Senior executives of a certain large organization faced a problem. They owed the public a periodic report of their results, and the numbers just weren't good enough, jeopardizing future access to money. So, they decided to fudge: change some assumptions, apply a different standard, and make the trend line jump up.

 

Enron? No, the Minnesota Department of Education.

 

The Minneapolis Star—Tribune reports that as a result of the manipulated numbers,

 

The percentage of students labeled "proficient" or better is really 3 percent to 6 percent lower, meaning that dozens more Minnesota schools probably would have been deemed underperforming under the federal No Child Left Behind law.

 

Can you spell 'fraud,' children?  

 

It gets worse. The educrats, caught red—handed, are not facing up to their culpability. They are calling the scandal "an error in judgment," despite the fact that the 'error' was brought to the attention of the state's director of testing months before the figures were released, and he went ahead with the release of the fraudulent numbers, despite having the correct figures, based on consistent standards, in his possession.

 

In the corporate world, this sort of deceptive massaging of the books would get an executive indicted, and if the evidence were sufficient, sent up the river for some serious reflection. In the case of Minnesota's educarats, Reg Allen, the man who knowingly released the disingenuous report, was allowed to quietly resign two weeks ago, four months after his boss, Education Commissioner Cheri Pierson Yecke was informed of the 'mistake.' The Education Department's recently—appointed 'Commissioner for Accountability,' however, tells the taxpayers that the resignation was not even over the test scores.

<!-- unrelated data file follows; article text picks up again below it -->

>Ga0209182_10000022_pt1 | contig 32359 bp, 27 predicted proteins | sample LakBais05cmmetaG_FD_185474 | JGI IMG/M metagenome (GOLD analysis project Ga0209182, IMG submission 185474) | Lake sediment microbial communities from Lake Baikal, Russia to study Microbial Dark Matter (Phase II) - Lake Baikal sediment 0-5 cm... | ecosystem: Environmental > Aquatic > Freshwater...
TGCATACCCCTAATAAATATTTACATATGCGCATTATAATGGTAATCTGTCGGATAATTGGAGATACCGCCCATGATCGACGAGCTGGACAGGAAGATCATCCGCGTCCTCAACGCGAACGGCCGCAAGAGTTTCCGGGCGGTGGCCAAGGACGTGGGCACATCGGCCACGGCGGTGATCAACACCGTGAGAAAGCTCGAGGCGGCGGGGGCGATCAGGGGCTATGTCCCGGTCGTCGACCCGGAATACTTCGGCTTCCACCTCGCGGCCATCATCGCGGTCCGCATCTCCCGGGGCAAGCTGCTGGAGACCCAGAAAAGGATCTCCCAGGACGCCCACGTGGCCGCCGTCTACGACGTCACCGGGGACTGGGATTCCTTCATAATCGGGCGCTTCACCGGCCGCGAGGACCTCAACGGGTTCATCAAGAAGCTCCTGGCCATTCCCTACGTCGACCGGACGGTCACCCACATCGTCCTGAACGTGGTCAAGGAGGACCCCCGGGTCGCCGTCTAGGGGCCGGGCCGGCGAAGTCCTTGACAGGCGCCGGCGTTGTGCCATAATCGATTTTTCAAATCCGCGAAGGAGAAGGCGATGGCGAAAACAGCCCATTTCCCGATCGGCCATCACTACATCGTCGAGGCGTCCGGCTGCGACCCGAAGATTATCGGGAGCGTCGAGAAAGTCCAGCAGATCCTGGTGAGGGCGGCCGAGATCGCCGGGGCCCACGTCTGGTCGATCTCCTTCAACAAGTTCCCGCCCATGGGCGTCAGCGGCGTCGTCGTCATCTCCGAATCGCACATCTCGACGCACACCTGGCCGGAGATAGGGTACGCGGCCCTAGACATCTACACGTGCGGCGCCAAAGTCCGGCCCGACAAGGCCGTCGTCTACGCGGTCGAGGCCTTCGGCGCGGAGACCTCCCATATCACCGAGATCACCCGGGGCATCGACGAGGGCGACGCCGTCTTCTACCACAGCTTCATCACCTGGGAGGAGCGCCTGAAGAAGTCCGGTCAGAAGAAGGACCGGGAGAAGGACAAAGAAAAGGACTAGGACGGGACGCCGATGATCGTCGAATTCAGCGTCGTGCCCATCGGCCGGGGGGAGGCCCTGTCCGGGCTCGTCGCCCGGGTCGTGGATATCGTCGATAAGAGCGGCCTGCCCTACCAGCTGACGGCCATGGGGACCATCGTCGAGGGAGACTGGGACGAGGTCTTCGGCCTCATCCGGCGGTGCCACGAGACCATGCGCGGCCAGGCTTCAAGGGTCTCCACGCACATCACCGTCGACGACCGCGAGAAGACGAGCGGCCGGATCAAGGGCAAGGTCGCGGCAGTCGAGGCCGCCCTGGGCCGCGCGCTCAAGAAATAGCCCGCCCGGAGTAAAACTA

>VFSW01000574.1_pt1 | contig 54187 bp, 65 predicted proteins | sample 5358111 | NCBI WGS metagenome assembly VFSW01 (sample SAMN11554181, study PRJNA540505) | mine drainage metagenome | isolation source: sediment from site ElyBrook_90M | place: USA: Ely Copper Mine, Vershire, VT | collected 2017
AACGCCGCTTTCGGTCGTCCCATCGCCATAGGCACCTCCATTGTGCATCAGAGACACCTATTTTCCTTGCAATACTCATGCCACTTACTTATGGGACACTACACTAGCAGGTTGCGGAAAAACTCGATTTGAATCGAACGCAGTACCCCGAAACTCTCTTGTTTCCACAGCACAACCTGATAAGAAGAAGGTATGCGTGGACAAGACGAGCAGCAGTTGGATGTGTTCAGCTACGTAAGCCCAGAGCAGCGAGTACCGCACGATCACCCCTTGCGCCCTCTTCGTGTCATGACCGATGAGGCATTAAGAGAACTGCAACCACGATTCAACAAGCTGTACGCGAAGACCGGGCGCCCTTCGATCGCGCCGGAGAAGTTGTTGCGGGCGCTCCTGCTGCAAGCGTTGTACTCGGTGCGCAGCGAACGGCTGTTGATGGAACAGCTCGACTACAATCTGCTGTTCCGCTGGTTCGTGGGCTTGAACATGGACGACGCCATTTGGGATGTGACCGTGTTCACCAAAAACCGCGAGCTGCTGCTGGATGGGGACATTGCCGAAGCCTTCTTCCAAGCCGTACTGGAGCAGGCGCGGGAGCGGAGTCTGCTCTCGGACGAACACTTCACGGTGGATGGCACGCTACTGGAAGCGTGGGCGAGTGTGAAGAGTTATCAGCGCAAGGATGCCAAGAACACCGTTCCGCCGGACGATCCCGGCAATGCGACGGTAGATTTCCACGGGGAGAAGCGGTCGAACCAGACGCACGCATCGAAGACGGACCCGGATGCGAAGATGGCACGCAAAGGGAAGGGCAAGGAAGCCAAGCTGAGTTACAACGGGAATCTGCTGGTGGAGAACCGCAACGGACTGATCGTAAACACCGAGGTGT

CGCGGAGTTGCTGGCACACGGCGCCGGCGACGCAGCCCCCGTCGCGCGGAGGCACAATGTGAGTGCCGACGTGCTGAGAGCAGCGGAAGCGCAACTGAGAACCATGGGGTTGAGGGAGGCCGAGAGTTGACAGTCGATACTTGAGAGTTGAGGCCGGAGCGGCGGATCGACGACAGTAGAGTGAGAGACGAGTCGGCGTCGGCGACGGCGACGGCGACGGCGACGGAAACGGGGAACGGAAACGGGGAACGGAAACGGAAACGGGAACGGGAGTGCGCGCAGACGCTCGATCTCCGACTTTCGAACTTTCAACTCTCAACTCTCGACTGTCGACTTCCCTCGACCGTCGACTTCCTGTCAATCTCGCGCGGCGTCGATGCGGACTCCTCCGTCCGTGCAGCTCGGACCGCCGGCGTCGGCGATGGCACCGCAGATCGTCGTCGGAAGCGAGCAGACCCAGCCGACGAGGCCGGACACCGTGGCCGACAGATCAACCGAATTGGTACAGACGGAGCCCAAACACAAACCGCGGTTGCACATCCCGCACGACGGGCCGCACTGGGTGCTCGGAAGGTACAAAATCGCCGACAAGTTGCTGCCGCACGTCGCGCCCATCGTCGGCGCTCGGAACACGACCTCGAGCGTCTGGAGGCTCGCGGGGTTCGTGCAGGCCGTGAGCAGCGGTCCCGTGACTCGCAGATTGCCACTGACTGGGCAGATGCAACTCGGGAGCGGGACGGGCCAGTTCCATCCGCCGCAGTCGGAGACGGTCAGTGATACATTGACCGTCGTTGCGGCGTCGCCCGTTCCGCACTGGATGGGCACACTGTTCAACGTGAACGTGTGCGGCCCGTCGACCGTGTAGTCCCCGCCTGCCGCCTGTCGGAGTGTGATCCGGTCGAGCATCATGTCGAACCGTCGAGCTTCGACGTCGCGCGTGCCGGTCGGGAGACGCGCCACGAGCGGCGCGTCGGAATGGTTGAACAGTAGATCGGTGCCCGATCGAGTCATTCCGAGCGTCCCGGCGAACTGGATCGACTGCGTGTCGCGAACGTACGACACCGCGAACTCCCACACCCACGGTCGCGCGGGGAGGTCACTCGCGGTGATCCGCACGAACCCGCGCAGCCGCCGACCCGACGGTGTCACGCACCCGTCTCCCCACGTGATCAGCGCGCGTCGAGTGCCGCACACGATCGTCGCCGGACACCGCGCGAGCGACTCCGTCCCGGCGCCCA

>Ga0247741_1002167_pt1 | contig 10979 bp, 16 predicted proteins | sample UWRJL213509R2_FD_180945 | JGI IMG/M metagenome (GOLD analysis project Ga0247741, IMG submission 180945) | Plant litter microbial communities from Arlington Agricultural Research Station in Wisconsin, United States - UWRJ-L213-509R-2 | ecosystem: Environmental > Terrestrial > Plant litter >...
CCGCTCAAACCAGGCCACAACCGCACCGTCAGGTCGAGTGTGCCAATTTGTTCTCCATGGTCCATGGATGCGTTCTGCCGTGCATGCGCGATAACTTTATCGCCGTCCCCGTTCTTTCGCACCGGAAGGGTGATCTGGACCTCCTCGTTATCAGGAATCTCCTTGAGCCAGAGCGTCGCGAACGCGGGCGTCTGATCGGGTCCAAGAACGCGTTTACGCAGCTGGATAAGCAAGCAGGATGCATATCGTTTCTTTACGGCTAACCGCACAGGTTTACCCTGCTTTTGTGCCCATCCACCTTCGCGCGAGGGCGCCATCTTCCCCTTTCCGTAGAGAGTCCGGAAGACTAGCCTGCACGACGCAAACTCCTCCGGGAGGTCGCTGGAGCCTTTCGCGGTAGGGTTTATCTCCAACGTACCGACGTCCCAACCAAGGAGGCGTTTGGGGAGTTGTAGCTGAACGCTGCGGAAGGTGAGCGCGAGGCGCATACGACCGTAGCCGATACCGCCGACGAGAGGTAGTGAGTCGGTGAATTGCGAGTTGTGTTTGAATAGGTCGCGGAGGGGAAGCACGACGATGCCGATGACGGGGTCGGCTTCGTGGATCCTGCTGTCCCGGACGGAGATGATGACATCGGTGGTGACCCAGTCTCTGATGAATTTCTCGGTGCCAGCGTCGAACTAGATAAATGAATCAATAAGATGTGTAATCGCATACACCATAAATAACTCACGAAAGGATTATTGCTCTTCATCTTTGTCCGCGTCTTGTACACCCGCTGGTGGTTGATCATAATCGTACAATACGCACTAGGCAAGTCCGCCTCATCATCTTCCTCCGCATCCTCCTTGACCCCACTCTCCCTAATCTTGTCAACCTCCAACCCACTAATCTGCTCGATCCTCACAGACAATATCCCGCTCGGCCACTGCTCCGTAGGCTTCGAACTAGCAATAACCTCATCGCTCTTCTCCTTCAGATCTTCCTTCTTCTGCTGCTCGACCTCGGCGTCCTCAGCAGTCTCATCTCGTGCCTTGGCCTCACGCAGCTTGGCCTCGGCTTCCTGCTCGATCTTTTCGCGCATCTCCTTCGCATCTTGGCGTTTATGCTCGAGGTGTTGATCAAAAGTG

Oh. So the Commissisoner for Accountability is telling us that there was no accountability for the phony figures?

 

Yecke, who claims that she immediately took steps to correct the 'error' upon learning of it last November, is contradicted by Allen's statement to a reporter, that Yecke 'signed off' on efforts to devise an explanation for the process used to generate the favorable scores. Allen then, wisely decided to shut up: "I just don't think there's anything useful to be gained by getting into how things were decided."

 

Jeff Skilling, formerly president of Enron, would no doubt agree.

 

Commissioner Yecke is hardly more forthcoming than Allen:

All Yecke would say Monday was that an unnamed staff member had made "an error in judgment. The safeguards we put in place were not followed." Later, when specifically asked about Allen, Yecke spokesman Bill Walsh said the commissioner has no interest in blaming anyone.

Well, we certainly wouldn't want to blame anyone for deceiving taxpayers about what the public gets for its massive investment in schools. Unlike private sector managers, government bureaucrats apparently can lie with impunity. When caught, we give them a few months to settle their affairs, and quietly let them resign. No sense in making a fuss, after all. There's always more money the taxpayers can be required to fork over.

 

Martha Stewart is soon to serve jail time for lying to federal authorities, while not even under oath. Enron executives are beginning to face the judicial music. But apparently, government bureaucrats live on a different, more exalted, and wholly unaccountable plane of existence.

 

It is long past time to begin changing the structure of our legal system, applying the same levels of accountability to civil servants that corporate executives, and even individual citizens face. If citizens can be sent to jail for lying to authorities, shouldn't authorities face the same penalties for lying to citizens?

 

If not, we challenge our law makers to explain why not.